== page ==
Thanks.

Last edited by selhars; 03-18-2019 at 03:15 PM..
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Old 03-18-2019, 06:56 PM
 
Location: East of Seattle since 1992, originally from SF Bay Area
29,806 posts, read 54,455,776 times
Reputation: 31111
Government and especially federal is a lot different. They play by strict civil service rules, including asking every applicant the exact same questions, very little room for follow-up. I worked at a state agency as a manager in the 1980s in CA and it’s like they are scared to death of being accused of discrimination. They even recorded every interview and kept the tapes.

Examples of questions re hard without knowing the company and department because they must be tailored to it. For example, “What is the biggest challenge facing the department”
is good but very general. You don’t need to know anything about them to ask it. Better is something that includes fact that a random person on the street wouldn’t know, such as “I understand that your budget includes funding for a new initiative, xxxxxxxxxxxxx. In what ways might this position contribute to the success of that effort?”

BTW, my best advice is to apply for government jobs that are not solely funded by tax dollars. That would include utility districts, airports, transit agencies, air quality districts, and housing authorities.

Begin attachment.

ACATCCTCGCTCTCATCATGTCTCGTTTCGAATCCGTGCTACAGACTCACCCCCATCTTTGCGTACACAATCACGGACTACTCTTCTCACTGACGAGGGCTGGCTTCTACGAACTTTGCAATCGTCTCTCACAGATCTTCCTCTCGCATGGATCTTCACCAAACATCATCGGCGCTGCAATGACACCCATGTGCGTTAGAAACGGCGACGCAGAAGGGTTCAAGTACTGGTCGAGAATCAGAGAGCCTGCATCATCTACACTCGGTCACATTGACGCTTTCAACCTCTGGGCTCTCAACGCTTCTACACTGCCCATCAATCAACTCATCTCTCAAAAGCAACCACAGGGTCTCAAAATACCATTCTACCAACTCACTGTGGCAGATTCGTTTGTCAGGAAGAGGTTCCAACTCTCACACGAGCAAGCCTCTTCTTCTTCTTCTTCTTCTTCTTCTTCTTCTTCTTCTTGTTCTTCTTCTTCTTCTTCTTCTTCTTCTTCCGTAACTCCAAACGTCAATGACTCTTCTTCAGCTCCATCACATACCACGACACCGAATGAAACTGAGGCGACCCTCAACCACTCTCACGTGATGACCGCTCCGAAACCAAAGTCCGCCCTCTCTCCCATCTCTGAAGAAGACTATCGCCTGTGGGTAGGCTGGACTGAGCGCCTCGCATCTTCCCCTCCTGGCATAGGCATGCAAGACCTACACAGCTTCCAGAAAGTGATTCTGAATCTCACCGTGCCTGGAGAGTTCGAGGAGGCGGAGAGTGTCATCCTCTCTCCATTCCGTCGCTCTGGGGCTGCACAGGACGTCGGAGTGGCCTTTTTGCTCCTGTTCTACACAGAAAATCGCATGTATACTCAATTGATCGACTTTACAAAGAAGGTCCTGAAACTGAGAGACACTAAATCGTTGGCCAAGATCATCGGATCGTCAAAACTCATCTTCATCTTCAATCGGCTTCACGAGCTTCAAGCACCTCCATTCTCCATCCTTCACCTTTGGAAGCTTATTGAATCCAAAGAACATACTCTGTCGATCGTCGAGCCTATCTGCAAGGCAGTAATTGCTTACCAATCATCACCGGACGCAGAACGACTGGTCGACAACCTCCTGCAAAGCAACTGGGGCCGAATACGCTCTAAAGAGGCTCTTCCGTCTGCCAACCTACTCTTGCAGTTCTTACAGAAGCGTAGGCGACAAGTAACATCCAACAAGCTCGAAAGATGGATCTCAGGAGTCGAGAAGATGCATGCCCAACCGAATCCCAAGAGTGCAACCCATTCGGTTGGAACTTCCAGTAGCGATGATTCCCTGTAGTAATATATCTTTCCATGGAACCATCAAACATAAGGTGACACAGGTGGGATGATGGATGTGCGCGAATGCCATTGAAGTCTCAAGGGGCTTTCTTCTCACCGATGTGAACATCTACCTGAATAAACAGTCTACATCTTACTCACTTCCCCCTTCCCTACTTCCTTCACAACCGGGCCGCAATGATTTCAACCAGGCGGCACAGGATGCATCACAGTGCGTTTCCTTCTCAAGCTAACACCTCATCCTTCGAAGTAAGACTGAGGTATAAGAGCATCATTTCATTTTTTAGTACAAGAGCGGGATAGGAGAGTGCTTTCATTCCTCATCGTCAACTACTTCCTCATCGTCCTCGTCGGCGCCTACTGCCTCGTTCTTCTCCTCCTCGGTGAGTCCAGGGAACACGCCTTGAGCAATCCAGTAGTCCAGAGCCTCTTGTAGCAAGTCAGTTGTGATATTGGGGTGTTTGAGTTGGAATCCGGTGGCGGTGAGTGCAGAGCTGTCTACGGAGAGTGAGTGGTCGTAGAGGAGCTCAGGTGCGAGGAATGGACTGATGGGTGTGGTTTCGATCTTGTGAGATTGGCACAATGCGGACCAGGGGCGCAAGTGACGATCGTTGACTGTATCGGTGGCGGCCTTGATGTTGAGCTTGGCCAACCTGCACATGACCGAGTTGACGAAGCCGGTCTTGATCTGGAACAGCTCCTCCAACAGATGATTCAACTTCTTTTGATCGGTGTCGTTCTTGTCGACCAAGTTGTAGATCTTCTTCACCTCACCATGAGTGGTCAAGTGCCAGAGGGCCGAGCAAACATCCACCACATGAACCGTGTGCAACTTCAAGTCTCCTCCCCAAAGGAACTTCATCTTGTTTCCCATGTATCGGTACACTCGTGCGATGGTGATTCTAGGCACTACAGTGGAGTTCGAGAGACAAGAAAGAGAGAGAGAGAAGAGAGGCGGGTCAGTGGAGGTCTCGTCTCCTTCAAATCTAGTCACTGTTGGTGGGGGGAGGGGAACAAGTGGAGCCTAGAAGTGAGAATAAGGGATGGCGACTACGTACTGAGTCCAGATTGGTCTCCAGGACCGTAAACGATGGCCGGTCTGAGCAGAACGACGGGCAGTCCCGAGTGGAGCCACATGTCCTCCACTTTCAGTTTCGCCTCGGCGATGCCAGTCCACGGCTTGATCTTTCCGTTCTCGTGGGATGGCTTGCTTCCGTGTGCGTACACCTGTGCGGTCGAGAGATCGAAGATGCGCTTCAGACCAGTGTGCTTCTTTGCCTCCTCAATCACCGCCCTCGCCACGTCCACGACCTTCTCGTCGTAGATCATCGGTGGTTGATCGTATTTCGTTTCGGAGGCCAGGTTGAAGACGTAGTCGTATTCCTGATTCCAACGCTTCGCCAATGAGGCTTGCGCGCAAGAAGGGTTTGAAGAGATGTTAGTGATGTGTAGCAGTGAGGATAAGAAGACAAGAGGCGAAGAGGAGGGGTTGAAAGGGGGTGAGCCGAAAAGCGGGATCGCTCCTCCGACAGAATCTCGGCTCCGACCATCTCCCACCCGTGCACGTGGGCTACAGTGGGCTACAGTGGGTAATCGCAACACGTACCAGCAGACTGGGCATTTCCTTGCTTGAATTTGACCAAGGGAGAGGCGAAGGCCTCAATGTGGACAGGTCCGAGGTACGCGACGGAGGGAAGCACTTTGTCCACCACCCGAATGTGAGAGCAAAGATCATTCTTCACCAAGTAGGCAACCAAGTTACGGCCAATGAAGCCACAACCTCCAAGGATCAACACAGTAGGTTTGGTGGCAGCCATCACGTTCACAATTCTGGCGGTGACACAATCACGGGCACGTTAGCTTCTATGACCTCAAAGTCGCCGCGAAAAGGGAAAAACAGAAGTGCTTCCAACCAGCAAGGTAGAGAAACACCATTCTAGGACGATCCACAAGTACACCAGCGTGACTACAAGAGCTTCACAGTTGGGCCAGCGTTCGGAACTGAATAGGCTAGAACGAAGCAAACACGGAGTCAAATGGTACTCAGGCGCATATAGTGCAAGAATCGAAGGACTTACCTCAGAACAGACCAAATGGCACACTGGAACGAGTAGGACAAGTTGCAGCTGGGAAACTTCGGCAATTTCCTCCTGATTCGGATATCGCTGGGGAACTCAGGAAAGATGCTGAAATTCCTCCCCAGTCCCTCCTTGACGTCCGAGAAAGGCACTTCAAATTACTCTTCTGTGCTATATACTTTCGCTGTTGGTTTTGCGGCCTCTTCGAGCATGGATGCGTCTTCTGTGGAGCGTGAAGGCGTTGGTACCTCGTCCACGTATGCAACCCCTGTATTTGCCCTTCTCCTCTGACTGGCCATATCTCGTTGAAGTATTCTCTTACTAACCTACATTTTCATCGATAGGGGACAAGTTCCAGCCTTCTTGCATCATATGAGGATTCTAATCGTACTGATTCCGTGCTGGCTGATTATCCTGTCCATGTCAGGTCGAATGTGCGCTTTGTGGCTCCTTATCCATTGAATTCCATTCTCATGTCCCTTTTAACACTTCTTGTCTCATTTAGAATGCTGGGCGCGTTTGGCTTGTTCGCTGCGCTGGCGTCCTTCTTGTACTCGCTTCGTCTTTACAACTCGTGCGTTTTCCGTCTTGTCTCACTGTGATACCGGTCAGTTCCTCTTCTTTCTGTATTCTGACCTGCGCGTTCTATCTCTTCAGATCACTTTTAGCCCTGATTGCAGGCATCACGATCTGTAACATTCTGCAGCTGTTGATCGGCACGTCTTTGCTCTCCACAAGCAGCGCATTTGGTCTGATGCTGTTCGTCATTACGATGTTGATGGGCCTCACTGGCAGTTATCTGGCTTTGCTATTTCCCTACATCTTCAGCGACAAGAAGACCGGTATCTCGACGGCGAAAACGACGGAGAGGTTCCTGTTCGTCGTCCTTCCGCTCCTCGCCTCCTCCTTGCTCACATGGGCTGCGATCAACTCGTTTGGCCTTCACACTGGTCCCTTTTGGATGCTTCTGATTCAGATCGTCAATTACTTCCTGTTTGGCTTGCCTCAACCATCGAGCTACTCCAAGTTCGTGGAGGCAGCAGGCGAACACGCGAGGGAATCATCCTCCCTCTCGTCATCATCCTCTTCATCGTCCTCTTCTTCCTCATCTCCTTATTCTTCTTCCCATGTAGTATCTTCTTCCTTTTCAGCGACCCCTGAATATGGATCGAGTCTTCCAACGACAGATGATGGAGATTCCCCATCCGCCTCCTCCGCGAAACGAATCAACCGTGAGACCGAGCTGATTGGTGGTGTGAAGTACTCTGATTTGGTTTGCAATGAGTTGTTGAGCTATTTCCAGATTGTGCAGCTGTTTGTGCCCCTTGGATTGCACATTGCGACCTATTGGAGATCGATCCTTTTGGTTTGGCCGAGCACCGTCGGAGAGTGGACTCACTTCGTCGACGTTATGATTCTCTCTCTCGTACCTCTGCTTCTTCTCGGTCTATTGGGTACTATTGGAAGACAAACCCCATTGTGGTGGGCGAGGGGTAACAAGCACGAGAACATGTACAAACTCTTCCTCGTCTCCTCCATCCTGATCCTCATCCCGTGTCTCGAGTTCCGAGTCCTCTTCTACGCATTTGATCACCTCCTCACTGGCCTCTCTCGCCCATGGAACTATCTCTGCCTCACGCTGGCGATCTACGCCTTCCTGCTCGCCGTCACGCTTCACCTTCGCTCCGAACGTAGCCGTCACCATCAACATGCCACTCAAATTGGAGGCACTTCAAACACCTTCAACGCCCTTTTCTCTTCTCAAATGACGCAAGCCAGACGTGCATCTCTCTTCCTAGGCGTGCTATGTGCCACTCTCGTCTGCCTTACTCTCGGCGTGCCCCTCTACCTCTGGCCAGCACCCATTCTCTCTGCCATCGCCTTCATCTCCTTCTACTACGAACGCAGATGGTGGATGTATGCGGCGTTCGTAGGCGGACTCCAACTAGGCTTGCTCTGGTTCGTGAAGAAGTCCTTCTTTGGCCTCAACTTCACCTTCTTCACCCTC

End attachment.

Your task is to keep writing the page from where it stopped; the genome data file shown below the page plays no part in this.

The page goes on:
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Old 03-19-2019, 10:33 AM
 
9,778 posts, read 16,983,142 times
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We are friendly, and smile and joke sometimes, but you better believe that everyone is asked the exact same questions off a scripted list. It is much easier to defend a list of scripted questions than to have to try and explain why X was asked a question others weren't asked, especially if X feels they have some type of protected status and the question was used to discriminate against them. That said, we give you the opportunity to ask questions and sell yourself to us. This may not be applicable to all jobs, but I think a candidate has put some thought into the hiring process when they ask about what their initial training will consist of, how they will be trained, and what future training sessions and development/growth opportunities are available to them after the completion of their initial training program.